However through the course of time and experience, people have become silent witnesses to controversies and scandals, which involved large sums of money used for bribery and corruption and to finance projects that harmed the people and damaged the environment. Many of the projects advanced by the government were one-sided agreements in favor of a few (the elite or the country/bank where the loans were contracted). Most projects, if not all, were not well-thought out, unviable with no feasibility studies and other evaluative studies ever conducted by either or both of the contracting parties. Lastly, the people and communities were neither participant to the project process nor consulted.
To challenge those in doubt, name at least one loan agreement that is free from all irregularities.
4.Debt as Social/Structural Sin. The debt cycle has become a merciless entrapment to Juan de la Cruz. It burdens and buries him deeper into poverty.
Social/structural sin is the accumulation and concentration of many personal sins. Examples of which that are known to society are apartheid, racism, patriarchy, slavery, and others.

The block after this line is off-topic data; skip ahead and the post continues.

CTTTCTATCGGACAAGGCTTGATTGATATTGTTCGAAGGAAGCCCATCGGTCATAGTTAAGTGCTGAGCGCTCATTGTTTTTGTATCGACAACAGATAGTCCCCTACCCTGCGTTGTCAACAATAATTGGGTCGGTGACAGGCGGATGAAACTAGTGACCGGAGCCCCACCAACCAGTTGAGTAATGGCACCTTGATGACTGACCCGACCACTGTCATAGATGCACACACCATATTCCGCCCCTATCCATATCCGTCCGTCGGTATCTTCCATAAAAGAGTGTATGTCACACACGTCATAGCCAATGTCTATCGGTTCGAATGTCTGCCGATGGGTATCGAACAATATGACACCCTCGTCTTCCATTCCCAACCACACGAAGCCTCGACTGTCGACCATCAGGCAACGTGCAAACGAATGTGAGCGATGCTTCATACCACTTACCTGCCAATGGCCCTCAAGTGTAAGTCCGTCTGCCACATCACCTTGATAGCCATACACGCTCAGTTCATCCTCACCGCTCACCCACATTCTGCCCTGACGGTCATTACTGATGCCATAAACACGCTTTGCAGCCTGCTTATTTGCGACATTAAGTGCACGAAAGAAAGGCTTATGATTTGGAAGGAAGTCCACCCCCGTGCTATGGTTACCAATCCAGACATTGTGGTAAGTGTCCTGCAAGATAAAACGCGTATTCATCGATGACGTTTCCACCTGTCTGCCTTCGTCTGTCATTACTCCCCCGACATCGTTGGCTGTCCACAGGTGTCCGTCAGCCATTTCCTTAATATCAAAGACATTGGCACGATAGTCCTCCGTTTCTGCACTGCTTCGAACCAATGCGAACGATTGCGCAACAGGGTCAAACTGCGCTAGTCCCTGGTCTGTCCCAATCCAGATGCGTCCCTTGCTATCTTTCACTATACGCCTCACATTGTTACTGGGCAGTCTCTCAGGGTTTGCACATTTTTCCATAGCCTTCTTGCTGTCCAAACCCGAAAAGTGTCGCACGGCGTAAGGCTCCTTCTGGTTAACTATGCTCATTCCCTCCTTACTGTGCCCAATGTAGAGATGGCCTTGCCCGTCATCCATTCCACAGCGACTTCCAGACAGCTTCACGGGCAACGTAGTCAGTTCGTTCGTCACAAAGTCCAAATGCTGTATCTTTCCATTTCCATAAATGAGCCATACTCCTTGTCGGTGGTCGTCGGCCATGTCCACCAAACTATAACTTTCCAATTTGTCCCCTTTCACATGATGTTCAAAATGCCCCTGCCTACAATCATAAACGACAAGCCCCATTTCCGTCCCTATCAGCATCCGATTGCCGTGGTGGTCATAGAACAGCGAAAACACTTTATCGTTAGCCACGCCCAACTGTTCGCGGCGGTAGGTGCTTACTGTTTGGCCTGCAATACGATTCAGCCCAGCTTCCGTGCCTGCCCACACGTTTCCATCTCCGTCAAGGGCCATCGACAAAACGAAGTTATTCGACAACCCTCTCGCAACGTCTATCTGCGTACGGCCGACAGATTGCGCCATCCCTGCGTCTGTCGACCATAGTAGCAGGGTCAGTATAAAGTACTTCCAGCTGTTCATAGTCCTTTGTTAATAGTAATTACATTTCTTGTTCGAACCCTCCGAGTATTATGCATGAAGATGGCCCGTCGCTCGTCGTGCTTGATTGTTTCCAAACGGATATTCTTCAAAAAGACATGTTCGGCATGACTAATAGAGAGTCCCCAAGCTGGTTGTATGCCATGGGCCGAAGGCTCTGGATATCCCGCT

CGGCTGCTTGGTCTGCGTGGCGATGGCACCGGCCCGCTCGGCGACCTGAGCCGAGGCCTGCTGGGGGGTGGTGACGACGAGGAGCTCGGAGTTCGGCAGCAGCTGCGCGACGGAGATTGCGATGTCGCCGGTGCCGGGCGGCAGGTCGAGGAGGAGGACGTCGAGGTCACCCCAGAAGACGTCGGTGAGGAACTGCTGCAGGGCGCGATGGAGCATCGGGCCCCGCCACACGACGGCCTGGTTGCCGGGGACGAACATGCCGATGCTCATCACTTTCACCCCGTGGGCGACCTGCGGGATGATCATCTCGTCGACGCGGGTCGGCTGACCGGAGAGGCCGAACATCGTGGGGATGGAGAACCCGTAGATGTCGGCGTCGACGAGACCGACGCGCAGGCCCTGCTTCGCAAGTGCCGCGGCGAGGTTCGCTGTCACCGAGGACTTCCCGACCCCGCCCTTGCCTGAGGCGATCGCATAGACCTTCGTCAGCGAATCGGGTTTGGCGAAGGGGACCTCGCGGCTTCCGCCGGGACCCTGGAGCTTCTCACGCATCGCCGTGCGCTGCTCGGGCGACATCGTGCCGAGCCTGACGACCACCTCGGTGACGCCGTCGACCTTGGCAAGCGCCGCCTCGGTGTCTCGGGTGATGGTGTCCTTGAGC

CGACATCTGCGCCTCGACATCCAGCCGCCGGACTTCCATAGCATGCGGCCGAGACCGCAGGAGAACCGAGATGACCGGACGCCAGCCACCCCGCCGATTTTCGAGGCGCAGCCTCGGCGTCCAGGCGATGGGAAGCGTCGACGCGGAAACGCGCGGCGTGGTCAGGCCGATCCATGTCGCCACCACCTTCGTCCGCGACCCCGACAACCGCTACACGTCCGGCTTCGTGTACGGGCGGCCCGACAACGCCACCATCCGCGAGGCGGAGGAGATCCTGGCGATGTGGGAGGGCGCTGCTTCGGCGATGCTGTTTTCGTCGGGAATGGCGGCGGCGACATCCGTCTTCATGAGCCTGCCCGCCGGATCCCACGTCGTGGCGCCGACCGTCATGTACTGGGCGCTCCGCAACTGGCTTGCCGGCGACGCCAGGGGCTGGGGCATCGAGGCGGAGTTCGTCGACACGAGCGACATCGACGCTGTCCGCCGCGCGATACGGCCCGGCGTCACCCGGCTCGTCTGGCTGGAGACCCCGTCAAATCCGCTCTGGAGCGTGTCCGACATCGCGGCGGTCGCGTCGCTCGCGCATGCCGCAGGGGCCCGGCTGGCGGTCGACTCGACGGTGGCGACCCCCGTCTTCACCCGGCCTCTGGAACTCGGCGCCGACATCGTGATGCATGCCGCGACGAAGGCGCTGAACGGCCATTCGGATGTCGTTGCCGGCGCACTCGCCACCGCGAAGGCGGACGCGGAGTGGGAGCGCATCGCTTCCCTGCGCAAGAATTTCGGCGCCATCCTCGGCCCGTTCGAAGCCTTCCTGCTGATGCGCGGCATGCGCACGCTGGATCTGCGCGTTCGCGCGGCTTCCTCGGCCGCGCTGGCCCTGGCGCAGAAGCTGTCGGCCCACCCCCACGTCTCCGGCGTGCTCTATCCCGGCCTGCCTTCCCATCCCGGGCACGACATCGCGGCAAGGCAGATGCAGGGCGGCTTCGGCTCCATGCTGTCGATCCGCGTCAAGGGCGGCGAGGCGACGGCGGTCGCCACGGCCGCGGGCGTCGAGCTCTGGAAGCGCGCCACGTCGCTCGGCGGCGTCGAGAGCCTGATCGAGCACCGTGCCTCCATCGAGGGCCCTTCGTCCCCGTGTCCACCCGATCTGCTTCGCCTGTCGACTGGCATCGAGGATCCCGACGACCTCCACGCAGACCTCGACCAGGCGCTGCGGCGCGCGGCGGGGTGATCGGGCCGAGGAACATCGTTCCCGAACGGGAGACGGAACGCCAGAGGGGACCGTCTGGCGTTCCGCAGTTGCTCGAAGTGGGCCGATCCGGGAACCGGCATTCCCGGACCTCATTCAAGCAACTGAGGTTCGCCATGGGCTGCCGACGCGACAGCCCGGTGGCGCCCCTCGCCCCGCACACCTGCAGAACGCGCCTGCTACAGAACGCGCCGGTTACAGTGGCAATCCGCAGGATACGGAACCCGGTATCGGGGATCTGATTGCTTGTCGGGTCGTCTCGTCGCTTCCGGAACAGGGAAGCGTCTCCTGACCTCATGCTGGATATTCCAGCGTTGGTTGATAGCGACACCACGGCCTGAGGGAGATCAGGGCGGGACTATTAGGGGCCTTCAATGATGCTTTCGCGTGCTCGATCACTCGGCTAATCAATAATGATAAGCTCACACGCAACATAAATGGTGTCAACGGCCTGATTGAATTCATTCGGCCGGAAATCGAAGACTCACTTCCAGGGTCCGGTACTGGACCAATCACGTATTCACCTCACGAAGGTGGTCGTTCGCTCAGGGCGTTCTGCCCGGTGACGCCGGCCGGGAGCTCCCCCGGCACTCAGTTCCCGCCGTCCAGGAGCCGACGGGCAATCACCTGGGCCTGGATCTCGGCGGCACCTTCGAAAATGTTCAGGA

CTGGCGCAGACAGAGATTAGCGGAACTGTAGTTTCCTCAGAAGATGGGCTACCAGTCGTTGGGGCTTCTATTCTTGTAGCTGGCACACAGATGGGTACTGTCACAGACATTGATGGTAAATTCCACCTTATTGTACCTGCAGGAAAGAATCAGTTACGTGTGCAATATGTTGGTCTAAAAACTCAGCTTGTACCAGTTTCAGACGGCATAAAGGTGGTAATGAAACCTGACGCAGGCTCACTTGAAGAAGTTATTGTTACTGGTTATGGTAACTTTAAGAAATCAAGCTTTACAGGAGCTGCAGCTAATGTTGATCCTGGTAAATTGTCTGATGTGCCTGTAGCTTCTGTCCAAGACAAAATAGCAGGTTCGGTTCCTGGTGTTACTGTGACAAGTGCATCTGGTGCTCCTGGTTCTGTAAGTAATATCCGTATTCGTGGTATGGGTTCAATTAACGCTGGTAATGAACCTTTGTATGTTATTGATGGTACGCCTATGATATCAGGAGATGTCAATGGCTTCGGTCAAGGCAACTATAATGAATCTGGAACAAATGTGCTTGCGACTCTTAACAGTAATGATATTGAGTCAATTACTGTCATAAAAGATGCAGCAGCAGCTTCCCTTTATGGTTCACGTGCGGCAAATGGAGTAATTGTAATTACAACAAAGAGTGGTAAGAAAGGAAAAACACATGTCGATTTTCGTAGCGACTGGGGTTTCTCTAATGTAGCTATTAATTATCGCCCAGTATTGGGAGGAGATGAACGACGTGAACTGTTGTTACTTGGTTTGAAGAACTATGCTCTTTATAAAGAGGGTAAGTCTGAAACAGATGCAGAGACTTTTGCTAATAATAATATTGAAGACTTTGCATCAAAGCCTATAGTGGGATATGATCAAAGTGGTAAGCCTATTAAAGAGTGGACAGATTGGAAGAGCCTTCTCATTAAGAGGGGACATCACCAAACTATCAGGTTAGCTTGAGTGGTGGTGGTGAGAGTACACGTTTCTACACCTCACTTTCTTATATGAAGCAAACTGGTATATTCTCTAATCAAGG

Debt, like the other recognized structural sins (i.e. patriarchy, racism, apartheid, slavery) is equal if not exceeds the gravity of these sins and these build a system that can trap a nation.
Injustices that were caused by debts entered into by the government recur and the level of gravity increases every time it is committed, thus, the debt trap. If the government does not do anything to free itself from the trap, then this becomes a vicious cycle.
5.Debt as a tool of the powerful. Fact is, “unequal power relations” do exist (the North and South Concept). The concept is based on a perspective which explains how north countries have exploited the natural resources of south countries to make them richer and powerful and how south countries have become sweatshops of north countries. The flight of resources from the south to the north countries has made the former, vulnerable and dependent. Depleted of their own resources, the south countries have no more means to spur their own development. These unequal power relations have created a very unfair position for the south countries.
It should be understood from these unjust practices that the debts claimed by the north countries from the south countries have already been paid for many times over, thus, maintaining the position that south countries do not owe anything to the north countries. In fact, the north countries should unilaterally cancel all the debts of the south countries and should even repay the south the amount equivalent to the natural and human resources that they have exploited and even more as reparations for the damage they have caused over hundreds of years. Thus calls such as, “Don’t owe, won’t pay!” and ”We don’t owe you but you owe us!
The Islamic Perspective
Papers/Materials discussing Islam and Debt are available for download. However, FCAID will be developing this perspective with Islamic groups/institute soon.